Euan McColm Euan McColm

Scottish nationalists are deluding themselves

(Photo by RUSSELL CHEYNE/POOL/AFP via Getty Images)

Angus MacNeil’s attempt to hold the SNP to ransom on the matter of independence has played out both predictably and rather entertainingly. After the SNP MP was suspended for a week over an unseemly public spat with Chief Whip Brendan O’Hara, MacNeil announced he would not consider seeking readmission to SNP ranks until October. Once the party’s autumn conference has taken place, MacNeil said that he will then decide whether the party has, to his satisfaction, redoubled its efforts to achieve independence.

MacNeil has taken a hostage. The only problem is that the hostage is himself — and party leader Humza Yousaf has no desire to pay the ransom. A vocal critic of the party’s leadership for years, MacNeil could send bits of himself in Jiffy bags to SNP HQ for weeks and Yousaf would remain unmoved. And anyway, his plan has already backfired. Instead of offering up assurances about the party’s dedication to the independence cause, the SNP revealed on Friday that the MP for Na h-Eileanan an Iar (the Western Isles) has been suspended from the party for refusing to rejoin the party’s Westminster group.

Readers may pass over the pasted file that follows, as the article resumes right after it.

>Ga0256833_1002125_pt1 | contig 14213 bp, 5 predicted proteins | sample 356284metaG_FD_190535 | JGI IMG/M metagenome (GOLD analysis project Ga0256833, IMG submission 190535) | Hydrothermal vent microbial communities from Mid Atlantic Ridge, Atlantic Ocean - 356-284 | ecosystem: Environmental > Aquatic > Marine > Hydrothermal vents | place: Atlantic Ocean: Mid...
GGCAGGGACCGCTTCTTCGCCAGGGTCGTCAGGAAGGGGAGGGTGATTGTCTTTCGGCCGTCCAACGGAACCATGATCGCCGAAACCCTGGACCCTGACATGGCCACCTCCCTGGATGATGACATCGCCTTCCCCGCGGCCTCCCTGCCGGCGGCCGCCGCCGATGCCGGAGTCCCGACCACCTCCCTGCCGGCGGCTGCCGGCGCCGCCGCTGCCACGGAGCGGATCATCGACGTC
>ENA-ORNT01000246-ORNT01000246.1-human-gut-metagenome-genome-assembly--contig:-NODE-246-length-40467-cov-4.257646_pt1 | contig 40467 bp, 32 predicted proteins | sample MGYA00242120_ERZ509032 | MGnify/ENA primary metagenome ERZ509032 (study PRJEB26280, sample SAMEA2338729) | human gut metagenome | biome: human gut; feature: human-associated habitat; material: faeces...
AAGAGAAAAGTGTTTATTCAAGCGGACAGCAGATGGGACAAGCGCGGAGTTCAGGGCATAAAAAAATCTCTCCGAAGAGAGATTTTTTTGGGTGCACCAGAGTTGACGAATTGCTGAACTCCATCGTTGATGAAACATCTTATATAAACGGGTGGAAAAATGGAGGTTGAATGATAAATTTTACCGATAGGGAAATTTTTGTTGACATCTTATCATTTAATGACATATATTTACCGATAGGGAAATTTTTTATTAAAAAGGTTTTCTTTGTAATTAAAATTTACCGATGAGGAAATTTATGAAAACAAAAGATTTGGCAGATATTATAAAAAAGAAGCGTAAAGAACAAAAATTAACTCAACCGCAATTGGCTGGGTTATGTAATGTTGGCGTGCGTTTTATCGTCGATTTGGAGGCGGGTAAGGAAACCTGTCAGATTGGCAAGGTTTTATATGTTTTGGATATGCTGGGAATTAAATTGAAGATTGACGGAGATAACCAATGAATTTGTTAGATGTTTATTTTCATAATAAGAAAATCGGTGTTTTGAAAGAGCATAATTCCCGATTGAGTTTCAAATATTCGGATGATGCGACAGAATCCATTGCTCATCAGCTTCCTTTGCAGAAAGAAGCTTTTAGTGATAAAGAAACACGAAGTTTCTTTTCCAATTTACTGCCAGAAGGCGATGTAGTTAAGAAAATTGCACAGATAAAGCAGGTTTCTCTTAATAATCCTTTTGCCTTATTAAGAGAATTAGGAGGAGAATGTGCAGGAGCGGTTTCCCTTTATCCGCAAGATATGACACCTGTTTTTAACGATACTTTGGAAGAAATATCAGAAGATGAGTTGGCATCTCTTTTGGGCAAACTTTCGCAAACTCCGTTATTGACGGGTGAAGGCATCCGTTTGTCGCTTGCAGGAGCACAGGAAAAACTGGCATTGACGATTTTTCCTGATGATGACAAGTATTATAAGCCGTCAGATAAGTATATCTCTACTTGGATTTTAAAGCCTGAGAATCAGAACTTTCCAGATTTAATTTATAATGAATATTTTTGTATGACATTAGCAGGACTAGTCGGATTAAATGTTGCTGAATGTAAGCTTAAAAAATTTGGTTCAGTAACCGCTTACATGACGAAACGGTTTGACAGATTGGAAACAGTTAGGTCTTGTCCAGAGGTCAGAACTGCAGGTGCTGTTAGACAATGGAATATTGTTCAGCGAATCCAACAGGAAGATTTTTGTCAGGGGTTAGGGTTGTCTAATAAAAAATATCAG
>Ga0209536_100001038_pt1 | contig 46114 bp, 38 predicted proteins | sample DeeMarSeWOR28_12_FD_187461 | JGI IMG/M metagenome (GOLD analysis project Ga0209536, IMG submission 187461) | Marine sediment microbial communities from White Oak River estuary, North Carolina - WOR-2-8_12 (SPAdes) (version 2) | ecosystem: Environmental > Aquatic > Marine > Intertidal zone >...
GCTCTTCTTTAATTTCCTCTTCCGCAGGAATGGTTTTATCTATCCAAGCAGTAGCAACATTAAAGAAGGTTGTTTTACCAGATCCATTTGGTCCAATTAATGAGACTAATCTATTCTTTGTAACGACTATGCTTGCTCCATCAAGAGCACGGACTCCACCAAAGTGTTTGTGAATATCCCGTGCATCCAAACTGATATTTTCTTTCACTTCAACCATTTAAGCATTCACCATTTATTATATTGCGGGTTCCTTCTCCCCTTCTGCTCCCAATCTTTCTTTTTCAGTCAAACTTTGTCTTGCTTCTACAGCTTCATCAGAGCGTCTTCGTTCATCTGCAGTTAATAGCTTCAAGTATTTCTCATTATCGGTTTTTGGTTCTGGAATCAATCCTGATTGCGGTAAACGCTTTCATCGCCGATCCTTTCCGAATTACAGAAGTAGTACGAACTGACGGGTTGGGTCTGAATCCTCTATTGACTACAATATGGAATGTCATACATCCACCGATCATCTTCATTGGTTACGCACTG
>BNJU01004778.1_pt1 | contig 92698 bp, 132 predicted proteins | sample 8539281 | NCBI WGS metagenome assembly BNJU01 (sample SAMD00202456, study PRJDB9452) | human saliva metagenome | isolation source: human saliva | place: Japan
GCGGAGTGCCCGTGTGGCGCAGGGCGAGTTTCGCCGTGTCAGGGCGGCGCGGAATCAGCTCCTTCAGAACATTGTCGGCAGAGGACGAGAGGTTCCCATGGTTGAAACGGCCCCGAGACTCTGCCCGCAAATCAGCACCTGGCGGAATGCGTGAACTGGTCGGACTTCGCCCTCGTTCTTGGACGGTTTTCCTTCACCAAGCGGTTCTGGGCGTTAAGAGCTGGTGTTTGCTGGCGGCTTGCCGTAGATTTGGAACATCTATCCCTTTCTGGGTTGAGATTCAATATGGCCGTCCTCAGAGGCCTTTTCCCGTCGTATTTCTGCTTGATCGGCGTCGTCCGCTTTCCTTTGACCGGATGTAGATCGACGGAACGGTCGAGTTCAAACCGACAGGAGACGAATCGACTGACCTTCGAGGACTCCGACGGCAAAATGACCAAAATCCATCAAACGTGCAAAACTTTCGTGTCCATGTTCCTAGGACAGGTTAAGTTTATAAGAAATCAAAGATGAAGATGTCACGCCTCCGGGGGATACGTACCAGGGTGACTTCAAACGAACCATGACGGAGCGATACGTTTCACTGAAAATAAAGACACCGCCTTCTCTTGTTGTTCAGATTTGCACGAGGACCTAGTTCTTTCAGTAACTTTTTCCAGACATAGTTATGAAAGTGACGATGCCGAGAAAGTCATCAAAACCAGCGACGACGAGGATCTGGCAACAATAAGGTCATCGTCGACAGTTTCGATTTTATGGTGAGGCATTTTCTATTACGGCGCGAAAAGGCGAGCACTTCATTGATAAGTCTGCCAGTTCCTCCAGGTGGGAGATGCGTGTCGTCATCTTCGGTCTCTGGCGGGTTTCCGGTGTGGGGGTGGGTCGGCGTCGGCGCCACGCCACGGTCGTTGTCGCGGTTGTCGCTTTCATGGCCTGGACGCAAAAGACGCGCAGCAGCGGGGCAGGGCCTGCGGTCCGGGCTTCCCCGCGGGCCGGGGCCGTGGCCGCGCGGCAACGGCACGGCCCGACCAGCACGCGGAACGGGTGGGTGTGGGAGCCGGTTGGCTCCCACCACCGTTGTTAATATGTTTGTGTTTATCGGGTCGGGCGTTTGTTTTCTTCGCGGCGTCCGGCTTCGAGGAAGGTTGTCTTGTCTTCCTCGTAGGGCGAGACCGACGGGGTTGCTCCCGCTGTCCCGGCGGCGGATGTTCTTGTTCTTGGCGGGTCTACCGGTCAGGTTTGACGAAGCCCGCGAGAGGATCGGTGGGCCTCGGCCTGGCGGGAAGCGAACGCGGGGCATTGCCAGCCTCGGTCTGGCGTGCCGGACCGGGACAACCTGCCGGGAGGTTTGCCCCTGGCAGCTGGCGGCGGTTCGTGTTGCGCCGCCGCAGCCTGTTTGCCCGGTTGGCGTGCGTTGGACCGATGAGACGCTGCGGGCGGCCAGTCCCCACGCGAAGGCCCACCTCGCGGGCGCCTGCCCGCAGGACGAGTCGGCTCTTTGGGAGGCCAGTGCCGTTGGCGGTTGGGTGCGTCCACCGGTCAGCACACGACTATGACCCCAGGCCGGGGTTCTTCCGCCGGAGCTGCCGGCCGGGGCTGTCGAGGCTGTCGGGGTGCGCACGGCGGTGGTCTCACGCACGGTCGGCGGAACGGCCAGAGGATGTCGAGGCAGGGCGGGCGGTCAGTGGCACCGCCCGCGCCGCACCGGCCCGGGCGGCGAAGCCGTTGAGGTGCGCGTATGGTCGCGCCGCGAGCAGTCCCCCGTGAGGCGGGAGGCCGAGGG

Salmond, the architect of the solid gradualist approach that took the SNP from the fringes of Scottish politics and into power now sings the song of the fundamentalist.

In most cases, one would see this as a straightforward case of an impatient nationalist martyring himself — though perhaps MacNeil genuinely thought the threat that he would withhold his talents from the SNP was a grave one. But has anything been achieved by this display of petulance?

What remains the case is that there is a small but vocal faction in the Scottish nationalist movement that cannot accept there is no quick and easy way to independence. These activists believe that there must be ways around the law that keeps the power to hold referendums with the UK government.

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